It is important to note that more than one rule applies to any activity – so even if your activity is permitted or is a certain type of resource consent, this can be modified by other rules in the District or Regional Plan. For example, a childcare centre of no more than 50 children may be a permitted activity as specified by the relevant Plan however, resource consent may be required pursuant to another rule in the District Plan for a car parking area that exceeds the allowable maximum impermeable paved surface rule.

Every council plan (and district plan zones) is different, so a childcare centre of less than 50 children may not be permitted in another suburb/area/district/region.
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What are Existing Use Rights and Certificates of Compliance?

‘Exiting use rights’ is the resource management term given for activities or for physical building works (such as part of a house) that were (legally i.e. they were permitted activities and did not require resource consent) established under previous planning rules.

Existing use rights are different from having an activity that resource consent or planning permission was sought.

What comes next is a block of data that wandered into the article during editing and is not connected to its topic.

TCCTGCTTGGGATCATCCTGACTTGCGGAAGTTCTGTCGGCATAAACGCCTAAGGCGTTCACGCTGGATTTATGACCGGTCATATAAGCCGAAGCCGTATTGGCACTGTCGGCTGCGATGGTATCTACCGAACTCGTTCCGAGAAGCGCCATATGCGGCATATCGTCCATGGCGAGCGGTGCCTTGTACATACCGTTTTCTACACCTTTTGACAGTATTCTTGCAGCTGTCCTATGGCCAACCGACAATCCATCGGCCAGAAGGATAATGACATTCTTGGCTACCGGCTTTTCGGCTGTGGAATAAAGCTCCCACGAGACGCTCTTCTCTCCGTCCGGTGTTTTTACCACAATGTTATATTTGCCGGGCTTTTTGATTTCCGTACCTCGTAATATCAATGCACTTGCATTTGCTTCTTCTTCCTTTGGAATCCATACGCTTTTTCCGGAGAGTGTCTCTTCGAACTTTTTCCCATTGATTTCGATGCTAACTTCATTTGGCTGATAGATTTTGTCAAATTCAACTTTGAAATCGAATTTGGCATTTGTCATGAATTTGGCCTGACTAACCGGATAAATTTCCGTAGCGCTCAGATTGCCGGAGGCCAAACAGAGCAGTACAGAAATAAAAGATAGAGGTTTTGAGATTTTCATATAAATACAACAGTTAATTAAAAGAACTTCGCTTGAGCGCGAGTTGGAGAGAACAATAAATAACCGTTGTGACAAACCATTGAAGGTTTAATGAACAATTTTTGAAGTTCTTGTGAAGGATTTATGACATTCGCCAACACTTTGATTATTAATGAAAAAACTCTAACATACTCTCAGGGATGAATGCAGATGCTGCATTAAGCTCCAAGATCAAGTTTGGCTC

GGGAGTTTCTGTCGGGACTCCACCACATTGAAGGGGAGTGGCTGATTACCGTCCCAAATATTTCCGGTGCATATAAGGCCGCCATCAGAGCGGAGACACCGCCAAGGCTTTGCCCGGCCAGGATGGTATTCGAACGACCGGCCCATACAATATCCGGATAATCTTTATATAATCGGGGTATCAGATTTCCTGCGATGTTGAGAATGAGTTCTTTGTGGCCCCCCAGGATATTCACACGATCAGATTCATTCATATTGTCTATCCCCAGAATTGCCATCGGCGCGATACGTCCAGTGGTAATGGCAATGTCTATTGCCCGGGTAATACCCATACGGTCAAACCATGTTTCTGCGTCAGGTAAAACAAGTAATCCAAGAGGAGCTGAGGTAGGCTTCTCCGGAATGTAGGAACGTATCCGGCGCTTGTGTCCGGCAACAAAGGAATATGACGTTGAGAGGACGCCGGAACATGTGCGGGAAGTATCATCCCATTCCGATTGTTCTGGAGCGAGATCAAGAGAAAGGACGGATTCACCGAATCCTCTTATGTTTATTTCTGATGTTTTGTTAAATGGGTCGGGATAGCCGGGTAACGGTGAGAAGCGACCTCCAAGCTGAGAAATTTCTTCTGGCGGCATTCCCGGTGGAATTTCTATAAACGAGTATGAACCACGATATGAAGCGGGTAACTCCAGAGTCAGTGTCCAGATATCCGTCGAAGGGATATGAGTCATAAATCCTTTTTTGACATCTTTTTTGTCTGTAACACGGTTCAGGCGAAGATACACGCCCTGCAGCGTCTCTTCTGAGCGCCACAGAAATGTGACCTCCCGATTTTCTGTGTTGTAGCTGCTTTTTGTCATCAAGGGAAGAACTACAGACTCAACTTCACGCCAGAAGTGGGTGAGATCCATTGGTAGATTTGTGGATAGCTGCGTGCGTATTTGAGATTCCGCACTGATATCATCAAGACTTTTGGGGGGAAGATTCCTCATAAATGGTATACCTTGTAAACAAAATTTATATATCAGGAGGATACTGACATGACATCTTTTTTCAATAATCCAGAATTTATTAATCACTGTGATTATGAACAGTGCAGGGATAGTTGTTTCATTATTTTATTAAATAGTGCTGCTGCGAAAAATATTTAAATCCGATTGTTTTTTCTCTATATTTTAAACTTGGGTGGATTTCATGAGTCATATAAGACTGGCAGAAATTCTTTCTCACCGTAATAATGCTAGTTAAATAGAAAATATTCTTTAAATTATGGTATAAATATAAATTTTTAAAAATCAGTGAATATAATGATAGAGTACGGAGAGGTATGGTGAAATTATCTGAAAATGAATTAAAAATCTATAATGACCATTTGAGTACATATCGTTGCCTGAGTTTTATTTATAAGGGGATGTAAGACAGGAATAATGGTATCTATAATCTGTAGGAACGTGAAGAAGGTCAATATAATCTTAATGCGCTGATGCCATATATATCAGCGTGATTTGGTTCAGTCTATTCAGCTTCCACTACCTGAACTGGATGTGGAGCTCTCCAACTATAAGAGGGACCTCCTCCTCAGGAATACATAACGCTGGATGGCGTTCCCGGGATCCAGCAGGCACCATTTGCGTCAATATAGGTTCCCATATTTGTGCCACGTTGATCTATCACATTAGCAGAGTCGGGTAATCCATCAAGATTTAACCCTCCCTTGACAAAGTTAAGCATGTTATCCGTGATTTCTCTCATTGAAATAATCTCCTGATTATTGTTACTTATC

Existing use rights can be lost if the character, intensity and scale of these rights are modified or if the activity was discontinued for more than 12 months. For example, a childcare centre accommodating 25 children may have been legally established many years ago, but if this childcare centre were to increase in size so say 100 children, this would not have the same character, intensity or scale as when it was originally established.

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How to Prepare a Locality Plan (aerial photograph) for a Resource Consent Application for Auckland Council

Just the other day I got an email asking about the locality plan (or aerial photograph) that is required by Auckland Council when lodging a resource consent application. I thought I would share my way of providing this locality plan as it may save you some time and money.

The requirement for a locality plan/aerial photograph is mentioned on page 3 of the Auckland Council Resource Consent Application Form (see the screenshot below), along with the requirement for a recent Certificate of Title (less than 3 months old) and any relevant consent notice, covenant or easement. Certificates of Title can be ordered here and any relevant consent notice, covenant or easement can be ordered here.